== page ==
What Is Involved in Child Relocation After Divorce?
One of the most hotly contested issues in divorce proceedings is that of child custody. Neither parent wants to lose custody of their child, and for good reason. Factor in the potential of child relocation, and the issue becomes even more hotly contested. Reasons for relocation can vary greatly. Whether it’s a new job, a change of scenery, financial circumstances, or to get away from an abusive spouse or parent, there are certain things you should know about the legal process and the rights of the non-custodial parent in these cases.
Always keep in mind that the court is going to do what’s in the best interests of the child. That’s always first and foremost in any decision they make regarding child custody, support and relocation. If the non-custodial parent can prove that there’s a change of circumstances that would justify a change in the custody arrangement that would give him or her joint physical and legal custody, they may be able to prevent the relocation. If the non-custodial parent shows that relocating is not in the child’s best interest and would actually be detrimental to the child, they may successfully prevent the relocation through the courts.
If the non-custodial parent argues that the relocation will be detrimental to the child, the court will consider the case and make its decision based on varying factors. These might include the child’s relationship with both parents, previous arrangements, what detriment would arise if the child is unable to see the non-custodial parent as regularly as he or she currently does, financial matters, and quality of life in the new location compared to the current location.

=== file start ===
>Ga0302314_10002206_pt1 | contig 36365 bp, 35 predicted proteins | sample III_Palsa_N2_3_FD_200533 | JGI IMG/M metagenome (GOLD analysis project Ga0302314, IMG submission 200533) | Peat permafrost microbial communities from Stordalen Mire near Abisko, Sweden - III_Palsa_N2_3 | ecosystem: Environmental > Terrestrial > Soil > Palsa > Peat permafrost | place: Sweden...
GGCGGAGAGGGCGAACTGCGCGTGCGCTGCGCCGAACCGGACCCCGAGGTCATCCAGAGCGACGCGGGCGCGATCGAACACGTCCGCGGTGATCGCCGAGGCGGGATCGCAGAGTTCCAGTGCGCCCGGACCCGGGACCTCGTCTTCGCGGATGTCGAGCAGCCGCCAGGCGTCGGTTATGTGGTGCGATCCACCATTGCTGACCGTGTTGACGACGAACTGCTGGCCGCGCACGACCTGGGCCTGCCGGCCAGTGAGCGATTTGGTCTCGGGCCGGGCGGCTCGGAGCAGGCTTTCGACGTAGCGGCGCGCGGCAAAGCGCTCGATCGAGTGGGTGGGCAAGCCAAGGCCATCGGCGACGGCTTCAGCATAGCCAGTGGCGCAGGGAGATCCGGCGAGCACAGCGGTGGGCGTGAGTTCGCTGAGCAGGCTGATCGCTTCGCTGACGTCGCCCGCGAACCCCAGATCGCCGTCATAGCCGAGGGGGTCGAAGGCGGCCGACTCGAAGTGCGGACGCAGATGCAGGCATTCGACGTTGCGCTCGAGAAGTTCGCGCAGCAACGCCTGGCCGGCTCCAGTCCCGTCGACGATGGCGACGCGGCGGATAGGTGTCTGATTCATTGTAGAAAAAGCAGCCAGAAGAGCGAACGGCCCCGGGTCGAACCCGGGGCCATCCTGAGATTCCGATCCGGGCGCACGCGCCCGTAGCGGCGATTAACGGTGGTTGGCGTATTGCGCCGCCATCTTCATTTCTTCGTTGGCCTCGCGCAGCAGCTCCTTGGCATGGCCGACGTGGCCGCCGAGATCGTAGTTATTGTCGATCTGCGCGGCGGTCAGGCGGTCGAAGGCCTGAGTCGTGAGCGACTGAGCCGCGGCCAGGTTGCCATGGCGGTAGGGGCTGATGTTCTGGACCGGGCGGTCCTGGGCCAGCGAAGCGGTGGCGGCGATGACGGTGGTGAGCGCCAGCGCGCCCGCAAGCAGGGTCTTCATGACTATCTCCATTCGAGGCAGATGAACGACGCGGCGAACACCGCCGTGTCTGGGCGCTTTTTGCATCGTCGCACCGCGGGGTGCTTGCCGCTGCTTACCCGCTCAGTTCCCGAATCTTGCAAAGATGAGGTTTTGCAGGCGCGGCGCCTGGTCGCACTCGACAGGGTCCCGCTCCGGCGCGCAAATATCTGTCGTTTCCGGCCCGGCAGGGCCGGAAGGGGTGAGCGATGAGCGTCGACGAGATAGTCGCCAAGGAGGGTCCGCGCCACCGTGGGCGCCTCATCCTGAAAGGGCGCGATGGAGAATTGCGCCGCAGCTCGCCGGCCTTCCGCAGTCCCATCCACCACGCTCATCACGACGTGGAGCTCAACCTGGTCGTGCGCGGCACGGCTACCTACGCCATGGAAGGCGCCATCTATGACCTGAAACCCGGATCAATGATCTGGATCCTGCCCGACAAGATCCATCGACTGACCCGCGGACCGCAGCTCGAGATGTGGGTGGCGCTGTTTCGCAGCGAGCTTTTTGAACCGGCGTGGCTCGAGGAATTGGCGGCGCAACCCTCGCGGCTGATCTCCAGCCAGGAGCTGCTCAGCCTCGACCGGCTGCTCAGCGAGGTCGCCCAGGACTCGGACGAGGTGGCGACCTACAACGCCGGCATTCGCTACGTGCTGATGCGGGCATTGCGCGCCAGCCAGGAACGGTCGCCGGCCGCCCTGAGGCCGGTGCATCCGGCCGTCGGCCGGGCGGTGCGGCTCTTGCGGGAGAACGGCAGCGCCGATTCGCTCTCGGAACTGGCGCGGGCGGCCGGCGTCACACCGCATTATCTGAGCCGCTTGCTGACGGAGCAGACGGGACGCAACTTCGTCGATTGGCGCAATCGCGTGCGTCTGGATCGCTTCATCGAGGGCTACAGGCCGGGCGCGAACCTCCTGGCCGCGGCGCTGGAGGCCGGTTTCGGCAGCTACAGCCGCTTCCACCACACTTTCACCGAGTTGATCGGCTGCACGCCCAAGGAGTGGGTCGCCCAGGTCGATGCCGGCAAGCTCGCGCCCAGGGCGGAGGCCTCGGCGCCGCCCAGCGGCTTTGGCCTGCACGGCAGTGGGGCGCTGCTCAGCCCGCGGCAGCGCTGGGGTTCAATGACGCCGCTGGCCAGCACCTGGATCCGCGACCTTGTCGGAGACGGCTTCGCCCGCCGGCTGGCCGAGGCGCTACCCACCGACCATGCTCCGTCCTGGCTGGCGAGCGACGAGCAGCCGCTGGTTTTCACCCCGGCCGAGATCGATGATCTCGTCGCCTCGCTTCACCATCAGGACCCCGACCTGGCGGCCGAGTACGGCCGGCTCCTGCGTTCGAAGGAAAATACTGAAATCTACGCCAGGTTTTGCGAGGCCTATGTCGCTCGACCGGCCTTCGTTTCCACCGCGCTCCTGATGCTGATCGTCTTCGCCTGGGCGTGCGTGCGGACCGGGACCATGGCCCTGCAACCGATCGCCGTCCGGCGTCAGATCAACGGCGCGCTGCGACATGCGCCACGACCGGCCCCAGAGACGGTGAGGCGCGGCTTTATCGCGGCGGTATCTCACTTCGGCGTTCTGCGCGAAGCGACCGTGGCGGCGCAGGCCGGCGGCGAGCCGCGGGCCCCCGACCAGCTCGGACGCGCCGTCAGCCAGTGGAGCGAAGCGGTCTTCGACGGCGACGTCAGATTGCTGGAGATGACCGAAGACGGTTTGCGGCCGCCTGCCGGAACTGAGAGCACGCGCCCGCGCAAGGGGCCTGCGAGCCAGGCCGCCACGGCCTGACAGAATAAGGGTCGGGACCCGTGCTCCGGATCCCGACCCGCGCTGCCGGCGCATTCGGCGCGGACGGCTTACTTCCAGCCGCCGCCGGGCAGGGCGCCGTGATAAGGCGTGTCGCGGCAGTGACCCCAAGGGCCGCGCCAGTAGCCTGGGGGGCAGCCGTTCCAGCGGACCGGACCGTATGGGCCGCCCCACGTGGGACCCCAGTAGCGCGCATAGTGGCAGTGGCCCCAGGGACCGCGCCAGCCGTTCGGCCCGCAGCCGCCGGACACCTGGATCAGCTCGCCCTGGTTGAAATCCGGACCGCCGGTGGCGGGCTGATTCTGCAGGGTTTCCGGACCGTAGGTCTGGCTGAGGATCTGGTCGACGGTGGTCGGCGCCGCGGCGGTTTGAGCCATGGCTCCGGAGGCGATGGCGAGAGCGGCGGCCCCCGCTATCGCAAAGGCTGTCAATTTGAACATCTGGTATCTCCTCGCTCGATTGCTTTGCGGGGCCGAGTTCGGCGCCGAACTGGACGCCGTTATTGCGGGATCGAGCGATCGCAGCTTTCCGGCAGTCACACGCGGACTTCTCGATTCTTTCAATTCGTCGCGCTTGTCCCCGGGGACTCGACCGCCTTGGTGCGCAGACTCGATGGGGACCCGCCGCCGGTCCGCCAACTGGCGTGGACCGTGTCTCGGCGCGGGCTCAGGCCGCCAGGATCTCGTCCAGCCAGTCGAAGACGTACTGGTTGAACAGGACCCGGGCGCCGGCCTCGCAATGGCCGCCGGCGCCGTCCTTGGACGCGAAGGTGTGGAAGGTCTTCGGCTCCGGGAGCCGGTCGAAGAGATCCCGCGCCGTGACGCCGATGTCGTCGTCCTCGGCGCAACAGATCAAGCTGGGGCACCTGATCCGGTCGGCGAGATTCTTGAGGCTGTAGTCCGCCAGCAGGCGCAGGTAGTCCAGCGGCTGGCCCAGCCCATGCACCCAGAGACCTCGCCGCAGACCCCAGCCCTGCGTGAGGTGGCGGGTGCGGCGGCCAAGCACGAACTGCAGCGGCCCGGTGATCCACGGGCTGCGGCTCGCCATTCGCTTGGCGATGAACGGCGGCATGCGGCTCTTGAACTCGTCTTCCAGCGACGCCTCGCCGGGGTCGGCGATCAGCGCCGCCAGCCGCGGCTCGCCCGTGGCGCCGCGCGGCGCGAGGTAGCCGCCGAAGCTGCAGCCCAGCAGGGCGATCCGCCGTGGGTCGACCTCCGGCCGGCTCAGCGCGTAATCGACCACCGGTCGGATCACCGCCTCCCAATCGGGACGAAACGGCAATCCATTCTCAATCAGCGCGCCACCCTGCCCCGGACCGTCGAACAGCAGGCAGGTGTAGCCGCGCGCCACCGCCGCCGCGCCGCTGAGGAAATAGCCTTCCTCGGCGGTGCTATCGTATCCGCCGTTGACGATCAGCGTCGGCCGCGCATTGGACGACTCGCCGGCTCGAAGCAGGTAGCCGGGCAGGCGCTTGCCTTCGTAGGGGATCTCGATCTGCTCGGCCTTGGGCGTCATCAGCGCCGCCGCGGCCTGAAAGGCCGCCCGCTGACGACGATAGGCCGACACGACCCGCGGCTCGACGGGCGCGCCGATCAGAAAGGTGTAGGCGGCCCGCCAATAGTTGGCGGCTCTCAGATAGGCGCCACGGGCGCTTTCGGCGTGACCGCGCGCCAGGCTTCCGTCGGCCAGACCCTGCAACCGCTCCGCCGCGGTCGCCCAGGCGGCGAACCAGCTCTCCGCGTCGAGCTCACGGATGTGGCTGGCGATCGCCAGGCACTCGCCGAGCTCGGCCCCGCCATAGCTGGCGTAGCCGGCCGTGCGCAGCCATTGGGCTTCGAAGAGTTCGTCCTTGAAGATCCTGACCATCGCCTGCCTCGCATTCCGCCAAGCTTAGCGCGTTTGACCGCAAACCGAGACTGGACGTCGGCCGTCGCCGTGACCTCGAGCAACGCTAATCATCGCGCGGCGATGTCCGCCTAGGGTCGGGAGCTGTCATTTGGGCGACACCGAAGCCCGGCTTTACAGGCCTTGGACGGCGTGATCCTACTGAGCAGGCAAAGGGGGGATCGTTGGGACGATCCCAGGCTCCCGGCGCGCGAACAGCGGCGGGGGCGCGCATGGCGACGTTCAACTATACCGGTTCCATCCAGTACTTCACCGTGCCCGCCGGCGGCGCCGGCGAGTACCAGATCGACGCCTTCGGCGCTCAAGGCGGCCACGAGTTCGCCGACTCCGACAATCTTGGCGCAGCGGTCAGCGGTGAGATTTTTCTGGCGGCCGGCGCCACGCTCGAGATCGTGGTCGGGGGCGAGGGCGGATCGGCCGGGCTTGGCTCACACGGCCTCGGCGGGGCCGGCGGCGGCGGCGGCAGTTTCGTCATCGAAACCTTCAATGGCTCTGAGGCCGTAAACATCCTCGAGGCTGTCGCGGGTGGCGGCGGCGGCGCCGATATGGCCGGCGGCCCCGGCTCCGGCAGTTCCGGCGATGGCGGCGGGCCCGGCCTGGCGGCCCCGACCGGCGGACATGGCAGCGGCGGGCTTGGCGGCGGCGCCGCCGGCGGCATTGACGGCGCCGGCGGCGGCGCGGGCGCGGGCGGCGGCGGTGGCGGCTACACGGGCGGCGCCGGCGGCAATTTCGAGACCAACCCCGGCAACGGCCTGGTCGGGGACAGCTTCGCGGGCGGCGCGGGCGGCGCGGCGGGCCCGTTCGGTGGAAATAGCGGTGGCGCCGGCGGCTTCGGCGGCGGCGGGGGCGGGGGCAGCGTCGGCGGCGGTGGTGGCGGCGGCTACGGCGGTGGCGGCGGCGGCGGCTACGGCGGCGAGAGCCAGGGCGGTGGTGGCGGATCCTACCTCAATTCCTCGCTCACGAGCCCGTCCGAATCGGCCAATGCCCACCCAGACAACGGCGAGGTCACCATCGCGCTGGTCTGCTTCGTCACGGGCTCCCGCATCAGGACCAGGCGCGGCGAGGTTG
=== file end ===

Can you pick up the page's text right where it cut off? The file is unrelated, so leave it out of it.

The court will even consider the preference of the child. Asking the child to choose between the parents, however, is not a good way to approach this. Listen to experienced professionals when it comes to determining the child’s preferences. The child’s age and his or her maturity level will factor into the weight the court places on the child’s preference.
Do not violate a child custody arrangement issued by court order. Doing so may place you in legal trouble. If you are trying to escape an abusive spouse or parent, inform the police of your concerns and do what is in the best interests of you and your child’s immediate and long-term safety. Remember, the court will act in the best interests of the child. Never fabricate such concerns, however, as this can place you in trouble and is extremely unethical.